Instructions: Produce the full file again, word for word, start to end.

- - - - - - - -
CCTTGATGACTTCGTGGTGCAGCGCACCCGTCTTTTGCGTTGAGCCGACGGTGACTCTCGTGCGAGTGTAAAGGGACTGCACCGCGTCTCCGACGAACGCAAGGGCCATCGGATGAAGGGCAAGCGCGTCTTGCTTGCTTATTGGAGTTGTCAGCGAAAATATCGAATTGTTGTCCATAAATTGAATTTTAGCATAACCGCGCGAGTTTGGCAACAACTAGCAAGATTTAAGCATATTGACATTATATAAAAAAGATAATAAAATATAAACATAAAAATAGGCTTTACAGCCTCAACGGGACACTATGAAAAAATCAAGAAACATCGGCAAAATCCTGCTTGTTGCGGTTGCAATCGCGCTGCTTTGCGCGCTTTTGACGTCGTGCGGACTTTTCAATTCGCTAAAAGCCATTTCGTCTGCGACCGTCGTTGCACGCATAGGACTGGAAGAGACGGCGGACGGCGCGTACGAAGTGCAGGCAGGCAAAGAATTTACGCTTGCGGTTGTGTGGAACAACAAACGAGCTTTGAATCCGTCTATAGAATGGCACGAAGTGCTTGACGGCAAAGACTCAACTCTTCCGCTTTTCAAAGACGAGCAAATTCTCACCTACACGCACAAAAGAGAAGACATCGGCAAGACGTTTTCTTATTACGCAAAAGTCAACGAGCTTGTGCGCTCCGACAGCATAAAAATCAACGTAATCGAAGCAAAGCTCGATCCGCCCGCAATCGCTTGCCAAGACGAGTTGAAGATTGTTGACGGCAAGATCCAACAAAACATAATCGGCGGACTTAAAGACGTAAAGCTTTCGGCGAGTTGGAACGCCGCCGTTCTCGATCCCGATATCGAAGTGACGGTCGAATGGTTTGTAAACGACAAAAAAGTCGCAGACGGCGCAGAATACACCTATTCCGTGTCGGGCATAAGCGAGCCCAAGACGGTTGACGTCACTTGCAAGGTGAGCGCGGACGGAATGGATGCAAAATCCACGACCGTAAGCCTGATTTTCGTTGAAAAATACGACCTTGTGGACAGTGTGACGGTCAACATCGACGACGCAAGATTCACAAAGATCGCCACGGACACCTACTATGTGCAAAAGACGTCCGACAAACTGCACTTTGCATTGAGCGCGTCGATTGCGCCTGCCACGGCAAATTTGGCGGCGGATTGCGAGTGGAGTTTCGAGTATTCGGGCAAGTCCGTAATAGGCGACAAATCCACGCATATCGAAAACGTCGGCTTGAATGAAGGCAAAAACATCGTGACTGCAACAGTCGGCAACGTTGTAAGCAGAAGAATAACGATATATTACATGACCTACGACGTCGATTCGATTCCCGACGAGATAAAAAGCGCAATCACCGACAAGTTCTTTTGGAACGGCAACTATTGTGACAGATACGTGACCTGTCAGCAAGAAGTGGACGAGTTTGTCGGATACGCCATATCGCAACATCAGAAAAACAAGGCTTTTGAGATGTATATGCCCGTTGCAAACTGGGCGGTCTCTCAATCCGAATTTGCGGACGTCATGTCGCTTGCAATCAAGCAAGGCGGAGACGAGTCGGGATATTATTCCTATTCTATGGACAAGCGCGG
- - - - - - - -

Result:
CCTTGATGACTTCGTGGTGCAGCGCACCCGTCTTTTGCGTTGAGCCGACGGTGACTCTCGTGCGAGTGTAAAGGGACTGCACCGCGTCTCCGACGAACGCAAGGGCCATCGGATGAAGGGCAAGCGCGTCTTGCTTGCTTATTGGAGTTGTCAGCGAAAATATCGAATTGTTGTCCATAAATTGAATTTTAGCATAACCGCGCGAGTTTGGCAACAACTAGCAAGATTTAAGCATATTGACATTATATAAAAAAGATAATAAAATATAAACATAAAAATAGGCTTTACAGCCTCAACGGGACACTATGAAAAAATCAAGAAACATCGGCAAAATCCTGCTTGTTGCGGTTGCAATCGCGCTGCTTTGCGCGCTTTTGACGTCGTGCGGACTTTTCAATTCGCTAAAAGCCATTTCGTCTGCGACCGTCGTTGCACGCATAGGACTGGAAGAGACGGCGGACGGCGCGTACGAAGTGCAGGCAGGCAAAGAATTTACGCTTGCGGTTGTGTGGAACAACAAACGAGCTTTGAATCCGTCTATAGAATGGCACGAAGTGCTTGACGGCAAAGACTCAACTCTTCCGCTTTTCAAAGACGAGCAAATTCTCACCTACACGCACAAAAGAGAAGACATCGGCAAGACGTTTTCTTATTACGCAAAAGTCAACGAGCTTGTGCGCTCCGACAGCATAAAAATCAACGTAATCGAAGCAAAGCTCGATCCGCCCGCAATCGCTTGCCAAGACGAGTTGAAGATTGTTGACGGCAAGATCCAACAAAACATAATCGGCGGACTTAAAGACGTAAAGCTTTCGGCGAGTTGGAACGCCGCCGTTCTCGATCCCGATATCGAAGTGACGGTCGAATGGTTTGTAAACGACAAAAAAGTCGCAGACGGCGCAGAATACACCTATTCCGTGTCGGGCATAAGCGAGCCCAAGACGGTTGACGTCACTTGCAAGGTGAGCGCGGACGGAATGGATGCAAAATCCACGACCGTAAGCCTGATTTTCGTTGAAAAATACGACCTTGTGGACAGTGTGACGGTCAACATCGACGACGCAAGATTCACAAAGATCGCCACGGACACCTACTATGTGCAAAAGACGTCCGACAAACTGCACTTTGCATTGAGCGCGTCGATTGCGCCTGCCACGGCAAATTTGGCGGCGGATTGCGAGTGGAGTTTCGAGTATTCGGGCAAGTCCGTAATAGGCGACAAATCCACGCATATCGAAAACGTCGGCTTGAATGAAGGCAAAAACATCGTGACTGCAACAGTCGGCAACGTTGTAAGCAGAAGAATAACGATATATTACATGACCTACGACGTCGATTCGATTCCCGACGAGATAAAAAGCGCAATCACCGACAAGTTCTTTTGGAACGGCAACTATTGTGACAGATACGTGACCTGTCAGCAAGAAGTGGACGAGTTTGTCGGATACGCCATATCGCAACATCAGAAAAACAAGGCTTTTGAGATGTATATGCCCGTTGCAAACTGGGCGGTCTCTCAATCCGAATTTGCGGACGTCATGTCGCTTGCAATCAAGCAAGGCGGAGACGAGTCGGGATATTATTCCTATTCTATGGACAAGCGCGG